Making modern design a good neighbor in Kitchener


When Christopher Simmonds took on a contemporary building project in a traditional neighborhood of Kitchener, Ontario, he got more than he bargained for with local landlords.

“They thought building a modern house was going to be an affront to the neighborhood,” said the Ottawa architect and principal of Simmonds Architecture.

So, in the spirit of being a good neighbor, Simmonds modified his initial design to get the green light from the city and the community for the residence dubbed Kitchener Infill.

His first modification was to give the house a pitched roof, rather than a flat version with a roof terrace. Next, he chose Owen Sound ledge rock and thermally modified ash, materials that helped the house blend in with the local community. “The materials do a really good job of creating this ambiguity of the age of the house,” Simmonds said.

The three-story house was also designed with privacy in mind – its main entrance is located at the end of a covered side walkway.

With 2,770 square feet of living space, the first floor of Kitchener Infill includes the dining and living room, kitchen, pantry, and bar. The second floor has a bedroom, bathroom, hot tub and bar. And the main retreat, with bathroom, is on the top floor.

Building materials also include white oak and walnut cabinetry. Sustainable features include triple glazed windows, high insulation and radiant heating. Completed in 2019, Kitchener Infill took two years to design and build

Walnut and charcoal tones are used on all three floors of the home to create a cohesive aesthetic.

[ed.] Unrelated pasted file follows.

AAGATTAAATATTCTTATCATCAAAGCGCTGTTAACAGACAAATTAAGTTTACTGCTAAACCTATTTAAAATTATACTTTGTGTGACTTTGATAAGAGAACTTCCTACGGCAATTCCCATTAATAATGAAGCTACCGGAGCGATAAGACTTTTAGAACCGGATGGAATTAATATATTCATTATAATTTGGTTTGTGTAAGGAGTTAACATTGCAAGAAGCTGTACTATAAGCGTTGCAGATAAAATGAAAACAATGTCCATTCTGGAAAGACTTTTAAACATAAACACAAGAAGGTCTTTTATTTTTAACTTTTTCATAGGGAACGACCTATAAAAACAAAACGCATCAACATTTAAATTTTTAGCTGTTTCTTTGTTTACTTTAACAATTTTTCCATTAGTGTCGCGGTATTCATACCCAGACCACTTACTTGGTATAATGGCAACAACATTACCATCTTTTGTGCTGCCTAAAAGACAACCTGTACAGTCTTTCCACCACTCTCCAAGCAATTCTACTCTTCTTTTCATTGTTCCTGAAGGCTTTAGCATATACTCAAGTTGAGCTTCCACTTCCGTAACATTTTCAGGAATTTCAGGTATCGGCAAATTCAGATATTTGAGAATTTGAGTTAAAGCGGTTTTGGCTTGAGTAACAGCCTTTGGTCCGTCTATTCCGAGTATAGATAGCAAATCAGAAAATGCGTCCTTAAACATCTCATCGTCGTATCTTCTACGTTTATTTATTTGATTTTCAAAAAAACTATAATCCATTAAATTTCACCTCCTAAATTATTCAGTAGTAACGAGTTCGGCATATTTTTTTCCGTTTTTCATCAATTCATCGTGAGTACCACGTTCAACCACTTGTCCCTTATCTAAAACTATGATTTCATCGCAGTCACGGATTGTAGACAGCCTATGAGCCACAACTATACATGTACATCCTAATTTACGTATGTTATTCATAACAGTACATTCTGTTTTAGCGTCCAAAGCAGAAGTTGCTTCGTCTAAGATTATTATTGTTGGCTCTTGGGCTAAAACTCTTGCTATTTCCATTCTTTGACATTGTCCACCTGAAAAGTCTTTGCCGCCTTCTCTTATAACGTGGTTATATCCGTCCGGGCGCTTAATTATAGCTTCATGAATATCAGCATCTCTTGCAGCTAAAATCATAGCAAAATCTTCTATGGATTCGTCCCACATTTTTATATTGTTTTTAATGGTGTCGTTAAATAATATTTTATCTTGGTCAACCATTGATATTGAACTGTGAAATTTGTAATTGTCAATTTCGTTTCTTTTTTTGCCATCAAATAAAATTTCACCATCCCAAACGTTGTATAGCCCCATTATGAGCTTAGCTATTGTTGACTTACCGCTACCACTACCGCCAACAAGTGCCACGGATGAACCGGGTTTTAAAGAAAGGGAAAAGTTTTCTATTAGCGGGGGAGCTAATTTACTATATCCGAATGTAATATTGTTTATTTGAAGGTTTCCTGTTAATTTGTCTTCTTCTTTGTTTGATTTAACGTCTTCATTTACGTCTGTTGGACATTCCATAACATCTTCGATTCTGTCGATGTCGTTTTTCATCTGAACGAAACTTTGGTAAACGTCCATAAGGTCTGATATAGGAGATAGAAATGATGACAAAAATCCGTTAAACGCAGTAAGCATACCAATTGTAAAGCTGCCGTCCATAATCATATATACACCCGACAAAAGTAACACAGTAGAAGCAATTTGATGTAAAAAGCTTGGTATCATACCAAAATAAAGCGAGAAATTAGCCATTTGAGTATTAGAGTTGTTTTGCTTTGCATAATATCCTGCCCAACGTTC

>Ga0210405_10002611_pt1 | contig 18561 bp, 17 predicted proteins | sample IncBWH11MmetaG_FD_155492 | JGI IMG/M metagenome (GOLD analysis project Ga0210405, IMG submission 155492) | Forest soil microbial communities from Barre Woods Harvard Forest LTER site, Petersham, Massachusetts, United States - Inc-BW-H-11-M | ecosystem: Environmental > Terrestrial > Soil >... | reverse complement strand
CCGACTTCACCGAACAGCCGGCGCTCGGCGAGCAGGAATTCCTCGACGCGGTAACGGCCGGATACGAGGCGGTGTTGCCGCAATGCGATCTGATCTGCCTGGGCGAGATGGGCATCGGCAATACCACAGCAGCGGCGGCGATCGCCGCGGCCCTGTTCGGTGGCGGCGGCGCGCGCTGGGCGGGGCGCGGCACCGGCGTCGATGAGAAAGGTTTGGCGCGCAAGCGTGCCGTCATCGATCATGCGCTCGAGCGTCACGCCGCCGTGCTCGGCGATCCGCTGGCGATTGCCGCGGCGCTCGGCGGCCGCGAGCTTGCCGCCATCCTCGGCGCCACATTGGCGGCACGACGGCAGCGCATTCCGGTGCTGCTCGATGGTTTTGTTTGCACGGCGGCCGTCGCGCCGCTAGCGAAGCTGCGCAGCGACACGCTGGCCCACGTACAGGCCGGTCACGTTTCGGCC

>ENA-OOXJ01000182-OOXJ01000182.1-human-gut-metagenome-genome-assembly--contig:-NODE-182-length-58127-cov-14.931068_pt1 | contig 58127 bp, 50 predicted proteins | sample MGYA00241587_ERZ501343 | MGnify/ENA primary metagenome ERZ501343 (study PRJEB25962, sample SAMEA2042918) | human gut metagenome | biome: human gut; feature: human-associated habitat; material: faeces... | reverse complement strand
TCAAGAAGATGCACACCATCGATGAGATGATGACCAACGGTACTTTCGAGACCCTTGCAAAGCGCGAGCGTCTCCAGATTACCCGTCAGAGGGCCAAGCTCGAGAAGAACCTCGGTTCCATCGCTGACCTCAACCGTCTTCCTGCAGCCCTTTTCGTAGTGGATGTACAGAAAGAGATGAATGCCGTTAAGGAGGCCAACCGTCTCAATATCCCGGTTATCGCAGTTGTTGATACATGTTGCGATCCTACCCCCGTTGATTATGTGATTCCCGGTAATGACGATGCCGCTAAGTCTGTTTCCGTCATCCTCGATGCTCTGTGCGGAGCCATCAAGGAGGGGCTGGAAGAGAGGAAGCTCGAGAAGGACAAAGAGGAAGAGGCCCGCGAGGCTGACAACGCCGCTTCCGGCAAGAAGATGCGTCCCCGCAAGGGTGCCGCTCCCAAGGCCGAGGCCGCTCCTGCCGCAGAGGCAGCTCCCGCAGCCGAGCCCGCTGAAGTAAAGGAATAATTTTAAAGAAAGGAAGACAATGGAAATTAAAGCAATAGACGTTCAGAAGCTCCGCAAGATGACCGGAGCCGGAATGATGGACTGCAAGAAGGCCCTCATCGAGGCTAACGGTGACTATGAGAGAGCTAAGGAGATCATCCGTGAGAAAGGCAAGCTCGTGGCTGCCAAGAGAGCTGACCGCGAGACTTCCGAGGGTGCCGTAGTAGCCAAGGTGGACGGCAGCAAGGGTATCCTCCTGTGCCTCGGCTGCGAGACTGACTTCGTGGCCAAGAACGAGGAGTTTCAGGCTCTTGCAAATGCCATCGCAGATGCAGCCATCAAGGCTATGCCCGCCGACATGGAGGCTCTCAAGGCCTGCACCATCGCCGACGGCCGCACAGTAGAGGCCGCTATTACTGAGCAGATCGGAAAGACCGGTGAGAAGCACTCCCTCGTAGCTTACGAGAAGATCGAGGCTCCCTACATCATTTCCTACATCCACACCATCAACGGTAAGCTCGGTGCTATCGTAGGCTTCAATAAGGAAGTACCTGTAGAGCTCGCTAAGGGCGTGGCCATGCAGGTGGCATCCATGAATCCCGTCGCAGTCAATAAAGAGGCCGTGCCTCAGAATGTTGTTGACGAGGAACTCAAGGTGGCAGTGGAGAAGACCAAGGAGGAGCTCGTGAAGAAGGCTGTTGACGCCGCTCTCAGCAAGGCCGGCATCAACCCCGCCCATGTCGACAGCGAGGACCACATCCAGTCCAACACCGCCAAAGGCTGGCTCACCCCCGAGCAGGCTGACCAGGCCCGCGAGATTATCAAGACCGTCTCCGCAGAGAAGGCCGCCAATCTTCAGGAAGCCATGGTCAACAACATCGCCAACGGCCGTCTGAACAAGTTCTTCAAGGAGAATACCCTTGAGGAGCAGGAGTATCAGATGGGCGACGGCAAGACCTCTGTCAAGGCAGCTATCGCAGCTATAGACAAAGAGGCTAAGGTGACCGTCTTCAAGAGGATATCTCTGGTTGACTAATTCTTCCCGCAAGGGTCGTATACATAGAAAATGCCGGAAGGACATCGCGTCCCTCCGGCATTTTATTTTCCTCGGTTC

Architect Christopher Simmonds answers some questions about Kitchener Infill:

Were you surprised by the challenge of building this type of house in an old neighborhood?

The main challenge was convincing the neighborhood that it should be allowed. It’s a very traditional neighborhood and the houses all date from the 1920s to the 50s. We did two rounds of (approvals for) variances on this project.

The client imagined a flat-roofed house with a roof terrace and I said, “No. It’s a very traditional neighborhood and everything has sloping roofs.

What I wanted to build was a two and a half story house with a pitched roof. I want to set this up with intensely landscaped living spaces at ground level.

How do the neighbors like now?

I think they’ve mellowed. I think some neighbors still don’t like it.

The spacious master bedroom under the peaked roof uses soft lighting, built-in walnut units and a gas fireplace to create a sense of calm.

What is the cantilever roof used for?

The canopy of the roof leads you from the walkway, along the side of the house, to the door which orchestrates your arrival at the house. It also creates a separation between the upper elements clad in wood and the lower stone base. It would be a very tall and lean house without the insertion of this level.

There is a wall of windows near the stairs. How do you still achieve confidentiality?

The ground floor has a six-foot high fence on the outside, blocking the view of people watching from the sidewalk. There are also exterior louvers outside; when you are inside these seem horizontal but you cannot see down. This is our main element of confidentiality.

The fabulous thing about the window wall is that it brings in so much light. Climbing those stairs is quite an experience.

An open hallway lined with walnut and charcoal woodwork connects the third-floor master bedroom to its en-suite bathroom and walk-in closet.

What design accommodations have been made for the extra-large windows?

The track you place these windows on must be completely level – it cannot deviate at all. You need very strong concrete foundations underneath. The sliding door had to have a lift to put it in place.

Did you use fritted glass (decorative print) on this project?

We did not use it here. There are foliage and fences – the house is not sitting in the middle of a field.

"We did amazing landscaping for the house," says architect Christopher Simmonds of the 40-by-120-foot lot that also has a garage.
Georgie Binks is a Toronto-based writer and freelance contributor to The Star. Contact her at [email protected]

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